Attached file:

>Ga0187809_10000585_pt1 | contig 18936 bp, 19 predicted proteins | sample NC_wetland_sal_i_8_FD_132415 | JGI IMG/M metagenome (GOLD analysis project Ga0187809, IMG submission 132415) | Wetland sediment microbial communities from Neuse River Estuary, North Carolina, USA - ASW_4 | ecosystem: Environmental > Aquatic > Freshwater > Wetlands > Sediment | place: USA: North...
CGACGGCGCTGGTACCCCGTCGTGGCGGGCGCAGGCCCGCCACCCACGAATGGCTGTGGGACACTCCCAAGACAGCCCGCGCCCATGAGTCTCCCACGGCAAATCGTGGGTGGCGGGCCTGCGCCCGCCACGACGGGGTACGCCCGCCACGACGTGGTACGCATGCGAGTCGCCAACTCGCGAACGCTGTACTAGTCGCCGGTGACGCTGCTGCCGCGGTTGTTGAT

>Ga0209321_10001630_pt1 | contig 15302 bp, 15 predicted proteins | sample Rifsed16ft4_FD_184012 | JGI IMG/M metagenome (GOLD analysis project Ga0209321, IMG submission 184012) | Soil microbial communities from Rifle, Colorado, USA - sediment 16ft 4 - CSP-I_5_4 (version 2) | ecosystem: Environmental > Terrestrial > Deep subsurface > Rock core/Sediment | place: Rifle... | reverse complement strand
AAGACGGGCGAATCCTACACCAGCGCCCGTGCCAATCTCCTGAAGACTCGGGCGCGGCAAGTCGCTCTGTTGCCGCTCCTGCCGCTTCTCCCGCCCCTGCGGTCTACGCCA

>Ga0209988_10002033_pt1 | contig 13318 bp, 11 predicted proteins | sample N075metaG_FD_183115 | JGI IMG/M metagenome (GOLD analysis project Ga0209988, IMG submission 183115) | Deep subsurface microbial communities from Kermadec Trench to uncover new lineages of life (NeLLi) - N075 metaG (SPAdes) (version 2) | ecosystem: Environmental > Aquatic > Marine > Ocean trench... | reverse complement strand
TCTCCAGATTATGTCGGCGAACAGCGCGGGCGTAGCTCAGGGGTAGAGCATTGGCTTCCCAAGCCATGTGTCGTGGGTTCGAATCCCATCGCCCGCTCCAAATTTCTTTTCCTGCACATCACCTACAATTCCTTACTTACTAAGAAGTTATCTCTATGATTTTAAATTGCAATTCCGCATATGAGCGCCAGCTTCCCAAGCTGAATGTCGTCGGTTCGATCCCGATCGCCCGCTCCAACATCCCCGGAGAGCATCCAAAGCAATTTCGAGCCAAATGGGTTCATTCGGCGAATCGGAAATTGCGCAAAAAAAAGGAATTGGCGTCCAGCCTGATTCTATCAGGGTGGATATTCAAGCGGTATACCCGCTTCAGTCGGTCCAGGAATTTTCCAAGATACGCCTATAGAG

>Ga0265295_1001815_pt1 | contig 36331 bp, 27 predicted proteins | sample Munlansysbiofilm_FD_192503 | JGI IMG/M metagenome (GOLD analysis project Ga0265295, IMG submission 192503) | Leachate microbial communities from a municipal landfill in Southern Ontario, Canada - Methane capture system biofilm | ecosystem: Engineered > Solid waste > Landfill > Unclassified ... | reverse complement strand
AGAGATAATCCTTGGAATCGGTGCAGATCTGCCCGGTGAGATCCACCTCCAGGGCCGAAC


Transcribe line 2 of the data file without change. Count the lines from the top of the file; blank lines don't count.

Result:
CGACGGCGCTGGTACCCCGTCGTGGCGGGCGCAGGCCCGCCACCCACGAATGGCTGTGGGACACTCCCAAGACAGCCCGCGCCCATGAGTCTCCCACGGCAAATCGTGGGTGGCGGGCCTGCGCCCGCCACGACGGGGTACGCCCGCCACGACGTGGTACGCATGCGAGTCGCCAACTCGCGAACGCTGTACTAGTCGCCGGTGACGCTGCTGCCGCGGTTGTTGAT